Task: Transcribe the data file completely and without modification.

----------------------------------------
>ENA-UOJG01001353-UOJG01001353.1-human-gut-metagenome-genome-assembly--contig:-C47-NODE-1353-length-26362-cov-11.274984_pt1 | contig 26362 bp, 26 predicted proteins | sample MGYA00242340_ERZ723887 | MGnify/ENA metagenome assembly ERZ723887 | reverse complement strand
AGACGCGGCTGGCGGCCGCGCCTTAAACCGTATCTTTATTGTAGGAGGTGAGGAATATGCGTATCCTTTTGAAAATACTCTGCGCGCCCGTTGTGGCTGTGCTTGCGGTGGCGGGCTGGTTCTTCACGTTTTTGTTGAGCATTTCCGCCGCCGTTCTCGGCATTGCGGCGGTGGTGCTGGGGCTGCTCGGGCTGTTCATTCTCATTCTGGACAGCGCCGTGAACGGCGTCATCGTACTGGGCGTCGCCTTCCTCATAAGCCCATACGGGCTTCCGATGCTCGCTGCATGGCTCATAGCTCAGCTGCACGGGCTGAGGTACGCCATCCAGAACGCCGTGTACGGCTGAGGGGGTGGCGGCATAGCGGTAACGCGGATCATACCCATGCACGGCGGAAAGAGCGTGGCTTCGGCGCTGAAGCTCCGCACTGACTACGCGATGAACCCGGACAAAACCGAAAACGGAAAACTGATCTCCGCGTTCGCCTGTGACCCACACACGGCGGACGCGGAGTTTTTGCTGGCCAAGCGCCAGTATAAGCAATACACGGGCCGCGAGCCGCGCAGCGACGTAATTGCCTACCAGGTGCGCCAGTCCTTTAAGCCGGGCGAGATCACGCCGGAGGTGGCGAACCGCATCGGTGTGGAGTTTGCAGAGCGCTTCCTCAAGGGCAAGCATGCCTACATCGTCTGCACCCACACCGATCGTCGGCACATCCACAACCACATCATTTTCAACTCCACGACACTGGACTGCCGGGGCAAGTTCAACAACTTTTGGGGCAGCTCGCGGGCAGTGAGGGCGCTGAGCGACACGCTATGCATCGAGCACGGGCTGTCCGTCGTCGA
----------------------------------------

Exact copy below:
>ENA-UOJG01001353-UOJG01001353.1-human-gut-metagenome-genome-assembly--contig:-C47-NODE-1353-length-26362-cov-11.274984_pt1 | contig 26362 bp, 26 predicted proteins | sample MGYA00242340_ERZ723887 | MGnify/ENA metagenome assembly ERZ723887 | reverse complement strand
AGACGCGGCTGGCGGCCGCGCCTTAAACCGTATCTTTATTGTAGGAGGTGAGGAATATGCGTATCCTTTTGAAAATACTCTGCGCGCCCGTTGTGGCTGTGCTTGCGGTGGCGGGCTGGTTCTTCACGTTTTTGTTGAGCATTTCCGCCGCCGTTCTCGGCATTGCGGCGGTGGTGCTGGGGCTGCTCGGGCTGTTCATTCTCATTCTGGACAGCGCCGTGAACGGCGTCATCGTACTGGGCGTCGCCTTCCTCATAAGCCCATACGGGCTTCCGATGCTCGCTGCATGGCTCATAGCTCAGCTGCACGGGCTGAGGTACGCCATCCAGAACGCCGTGTACGGCTGAGGGGGTGGCGGCATAGCGGTAACGCGGATCATACCCATGCACGGCGGAAAGAGCGTGGCTTCGGCGCTGAAGCTCCGCACTGACTACGCGATGAACCCGGACAAAACCGAAAACGGAAAACTGATCTCCGCGTTCGCCTGTGACCCACACACGGCGGACGCGGAGTTTTTGCTGGCCAAGCGCCAGTATAAGCAATACACGGGCCGCGAGCCGCGCAGCGACGTAATTGCCTACCAGGTGCGCCAGTCCTTTAAGCCGGGCGAGATCACGCCGGAGGTGGCGAACCGCATCGGTGTGGAGTTTGCAGAGCGCTTCCTCAAGGGCAAGCATGCCTACATCGTCTGCACCCACACCGATCGTCGGCACATCCACAACCACATCATTTTCAACTCCACGACACTGGACTGCCGGGGCAAGTTCAACAACTTTTGGGGCAGCTCGCGGGCAGTGAGGGCGCTGAGCGACACGCTATGCATCGAGCACGGGCTGTCCGTCGTCGA